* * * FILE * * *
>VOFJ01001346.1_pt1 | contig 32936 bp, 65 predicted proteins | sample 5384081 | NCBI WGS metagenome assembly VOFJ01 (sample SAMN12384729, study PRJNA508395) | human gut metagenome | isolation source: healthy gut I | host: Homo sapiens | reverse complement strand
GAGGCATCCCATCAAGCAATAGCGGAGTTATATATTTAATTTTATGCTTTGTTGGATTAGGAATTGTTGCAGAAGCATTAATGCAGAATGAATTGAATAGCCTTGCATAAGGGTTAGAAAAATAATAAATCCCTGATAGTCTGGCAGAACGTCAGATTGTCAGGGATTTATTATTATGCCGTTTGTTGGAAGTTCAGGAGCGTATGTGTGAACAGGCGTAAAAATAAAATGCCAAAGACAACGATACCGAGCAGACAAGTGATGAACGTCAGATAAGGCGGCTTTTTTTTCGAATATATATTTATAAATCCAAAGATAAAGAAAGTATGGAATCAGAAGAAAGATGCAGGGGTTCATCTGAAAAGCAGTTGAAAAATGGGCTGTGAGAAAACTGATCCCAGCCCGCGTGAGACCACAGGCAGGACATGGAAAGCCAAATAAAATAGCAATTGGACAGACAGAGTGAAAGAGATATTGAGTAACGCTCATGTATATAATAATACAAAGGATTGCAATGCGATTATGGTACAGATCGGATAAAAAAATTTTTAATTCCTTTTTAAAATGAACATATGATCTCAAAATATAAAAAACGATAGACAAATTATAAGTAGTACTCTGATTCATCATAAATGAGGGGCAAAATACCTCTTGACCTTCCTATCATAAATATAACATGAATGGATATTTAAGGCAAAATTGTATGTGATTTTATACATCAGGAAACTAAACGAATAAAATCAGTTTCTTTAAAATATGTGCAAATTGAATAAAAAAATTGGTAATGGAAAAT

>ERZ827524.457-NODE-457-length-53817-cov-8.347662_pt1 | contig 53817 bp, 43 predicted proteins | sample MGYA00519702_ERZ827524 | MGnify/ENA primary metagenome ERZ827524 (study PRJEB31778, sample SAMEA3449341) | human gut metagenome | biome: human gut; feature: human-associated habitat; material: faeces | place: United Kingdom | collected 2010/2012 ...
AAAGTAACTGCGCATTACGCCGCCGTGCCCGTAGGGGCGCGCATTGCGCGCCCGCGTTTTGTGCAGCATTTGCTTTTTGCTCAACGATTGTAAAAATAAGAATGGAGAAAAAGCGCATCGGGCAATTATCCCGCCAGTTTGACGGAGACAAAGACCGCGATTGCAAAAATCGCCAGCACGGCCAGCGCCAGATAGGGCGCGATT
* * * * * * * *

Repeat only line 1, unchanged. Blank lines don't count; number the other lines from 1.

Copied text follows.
>VOFJ01001346.1_pt1 | contig 32936 bp, 65 predicted proteins | sample 5384081 | NCBI WGS metagenome assembly VOFJ01 (sample SAMN12384729, study PRJNA508395) | human gut metagenome | isolation source: healthy gut I | host: Homo sapiens | reverse complement strand